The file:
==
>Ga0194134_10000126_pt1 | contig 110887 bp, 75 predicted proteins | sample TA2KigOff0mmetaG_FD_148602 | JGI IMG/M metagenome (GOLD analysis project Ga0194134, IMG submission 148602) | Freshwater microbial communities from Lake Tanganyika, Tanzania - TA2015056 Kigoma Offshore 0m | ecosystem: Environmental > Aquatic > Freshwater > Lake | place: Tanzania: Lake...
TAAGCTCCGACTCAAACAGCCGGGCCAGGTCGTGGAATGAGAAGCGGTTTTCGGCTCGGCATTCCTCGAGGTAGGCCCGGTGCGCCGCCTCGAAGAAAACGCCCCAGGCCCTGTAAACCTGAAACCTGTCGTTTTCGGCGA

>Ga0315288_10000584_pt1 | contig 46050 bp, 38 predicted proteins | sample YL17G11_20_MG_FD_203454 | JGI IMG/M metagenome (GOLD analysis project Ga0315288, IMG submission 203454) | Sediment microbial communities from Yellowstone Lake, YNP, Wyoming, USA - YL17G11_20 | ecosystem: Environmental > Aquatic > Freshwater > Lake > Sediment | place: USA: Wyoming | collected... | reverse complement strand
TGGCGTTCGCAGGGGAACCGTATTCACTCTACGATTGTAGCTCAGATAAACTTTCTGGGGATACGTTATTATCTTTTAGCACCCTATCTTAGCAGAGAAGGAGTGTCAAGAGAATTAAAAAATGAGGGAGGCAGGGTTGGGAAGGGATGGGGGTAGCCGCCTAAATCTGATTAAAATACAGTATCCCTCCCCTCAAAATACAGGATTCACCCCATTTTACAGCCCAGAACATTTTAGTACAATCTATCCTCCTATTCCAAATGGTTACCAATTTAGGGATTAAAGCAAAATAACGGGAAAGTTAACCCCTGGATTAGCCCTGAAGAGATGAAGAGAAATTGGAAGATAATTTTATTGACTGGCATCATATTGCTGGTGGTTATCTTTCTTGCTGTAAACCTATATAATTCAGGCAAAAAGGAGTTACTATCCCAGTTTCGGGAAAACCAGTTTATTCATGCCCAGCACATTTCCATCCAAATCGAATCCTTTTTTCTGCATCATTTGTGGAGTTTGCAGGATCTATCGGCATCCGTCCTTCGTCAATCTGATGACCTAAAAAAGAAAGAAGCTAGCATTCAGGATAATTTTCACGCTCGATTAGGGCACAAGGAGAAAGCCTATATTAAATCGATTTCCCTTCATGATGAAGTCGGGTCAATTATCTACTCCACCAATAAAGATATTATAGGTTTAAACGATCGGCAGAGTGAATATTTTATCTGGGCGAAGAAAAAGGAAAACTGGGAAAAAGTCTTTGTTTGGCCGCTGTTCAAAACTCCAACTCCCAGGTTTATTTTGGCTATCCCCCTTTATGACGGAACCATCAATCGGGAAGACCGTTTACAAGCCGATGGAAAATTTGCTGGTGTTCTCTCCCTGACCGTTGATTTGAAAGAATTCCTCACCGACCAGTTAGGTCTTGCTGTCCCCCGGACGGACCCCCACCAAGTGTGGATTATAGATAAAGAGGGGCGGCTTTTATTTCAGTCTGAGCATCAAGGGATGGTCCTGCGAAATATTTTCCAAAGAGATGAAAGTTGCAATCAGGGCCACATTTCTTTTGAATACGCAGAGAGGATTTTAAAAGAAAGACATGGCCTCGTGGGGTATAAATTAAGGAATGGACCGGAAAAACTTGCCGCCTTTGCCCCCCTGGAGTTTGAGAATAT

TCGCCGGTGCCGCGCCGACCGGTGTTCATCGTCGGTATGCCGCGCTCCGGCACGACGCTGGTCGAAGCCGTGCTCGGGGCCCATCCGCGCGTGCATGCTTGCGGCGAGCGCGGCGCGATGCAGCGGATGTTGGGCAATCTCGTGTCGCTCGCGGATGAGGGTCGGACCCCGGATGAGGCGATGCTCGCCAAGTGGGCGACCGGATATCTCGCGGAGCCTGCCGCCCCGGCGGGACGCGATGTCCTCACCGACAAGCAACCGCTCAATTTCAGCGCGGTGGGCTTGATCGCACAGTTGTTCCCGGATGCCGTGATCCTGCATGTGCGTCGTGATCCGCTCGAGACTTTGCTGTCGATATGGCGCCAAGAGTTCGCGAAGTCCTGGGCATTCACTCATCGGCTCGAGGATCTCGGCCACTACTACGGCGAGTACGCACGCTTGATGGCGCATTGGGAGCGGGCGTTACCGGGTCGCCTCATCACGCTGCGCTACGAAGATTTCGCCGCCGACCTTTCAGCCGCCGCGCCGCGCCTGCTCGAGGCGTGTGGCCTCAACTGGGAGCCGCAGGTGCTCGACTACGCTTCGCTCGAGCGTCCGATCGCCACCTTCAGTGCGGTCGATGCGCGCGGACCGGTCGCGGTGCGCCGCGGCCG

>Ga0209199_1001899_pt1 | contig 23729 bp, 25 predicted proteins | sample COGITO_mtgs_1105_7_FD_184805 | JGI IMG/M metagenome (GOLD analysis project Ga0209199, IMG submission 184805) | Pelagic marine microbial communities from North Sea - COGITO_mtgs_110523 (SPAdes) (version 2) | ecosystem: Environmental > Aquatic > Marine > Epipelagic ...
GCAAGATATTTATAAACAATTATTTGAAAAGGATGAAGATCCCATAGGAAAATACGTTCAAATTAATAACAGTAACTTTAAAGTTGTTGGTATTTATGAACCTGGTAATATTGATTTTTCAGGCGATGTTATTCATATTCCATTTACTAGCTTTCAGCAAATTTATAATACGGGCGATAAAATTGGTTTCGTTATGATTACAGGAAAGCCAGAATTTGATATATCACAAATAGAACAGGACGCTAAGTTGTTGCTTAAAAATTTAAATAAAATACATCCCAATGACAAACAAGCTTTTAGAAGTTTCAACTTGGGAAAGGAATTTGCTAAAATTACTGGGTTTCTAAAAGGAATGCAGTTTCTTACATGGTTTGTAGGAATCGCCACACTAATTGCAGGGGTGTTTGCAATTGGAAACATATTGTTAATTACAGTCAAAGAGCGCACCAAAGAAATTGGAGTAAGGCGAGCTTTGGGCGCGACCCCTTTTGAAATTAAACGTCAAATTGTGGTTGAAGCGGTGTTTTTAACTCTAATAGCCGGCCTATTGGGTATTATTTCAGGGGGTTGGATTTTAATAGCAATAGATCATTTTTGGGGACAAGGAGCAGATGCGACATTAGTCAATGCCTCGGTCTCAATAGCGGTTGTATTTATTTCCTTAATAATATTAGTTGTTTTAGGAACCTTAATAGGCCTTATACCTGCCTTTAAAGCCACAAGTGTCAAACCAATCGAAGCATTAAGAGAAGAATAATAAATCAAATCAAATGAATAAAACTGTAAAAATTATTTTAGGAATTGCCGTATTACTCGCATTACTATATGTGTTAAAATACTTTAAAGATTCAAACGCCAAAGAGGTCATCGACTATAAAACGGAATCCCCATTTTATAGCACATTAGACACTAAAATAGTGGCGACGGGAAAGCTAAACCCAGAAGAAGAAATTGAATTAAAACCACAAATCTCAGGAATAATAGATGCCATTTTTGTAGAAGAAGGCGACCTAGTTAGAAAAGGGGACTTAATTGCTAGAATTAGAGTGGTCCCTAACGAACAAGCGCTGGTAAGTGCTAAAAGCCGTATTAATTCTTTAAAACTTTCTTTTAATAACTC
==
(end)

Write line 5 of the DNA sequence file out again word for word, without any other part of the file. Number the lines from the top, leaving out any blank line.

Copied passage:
TCGCCGGTGCCGCGCCGACCGGTGTTCATCGTCGGTATGCCGCGCTCCGGCACGACGCTGGTCGAAGCCGTGCTCGGGGCCCATCCGCGCGTGCATGCTTGCGGCGAGCGCGGCGCGATGCAGCGGATGTTGGGCAATCTCGTGTCGCTCGCGGATGAGGGTCGGACCCCGGATGAGGCGATGCTCGCCAAGTGGGCGACCGGATATCTCGCGGAGCCTGCCGCCCCGGCGGGACGCGATGTCCTCACCGACAAGCAACCGCTCAATTTCAGCGCGGTGGGCTTGATCGCACAGTTGTTCCCGGATGCCGTGATCCTGCATGTGCGTCGTGATCCGCTCGAGACTTTGCTGTCGATATGGCGCCAAGAGTTCGCGAAGTCCTGGGCATTCACTCATCGGCTCGAGGATCTCGGCCACTACTACGGCGAGTACGCACGCTTGATGGCGCATTGGGAGCGGGCGTTACCGGGTCGCCTCATCACGCTGCGCTACGAAGATTTCGCCGCCGACCTTTCAGCCGCCGCGCCGCGCCTGCTCGAGGCGTGTGGCCTCAACTGGGAGCCGCAGGTGCTCGACTACGCTTCGCTCGAGCGTCCGATCGCCACCTTCAGTGCGGTCGATGCGCGCGGACCGGTCGCGGTGCGCCGCGGCCG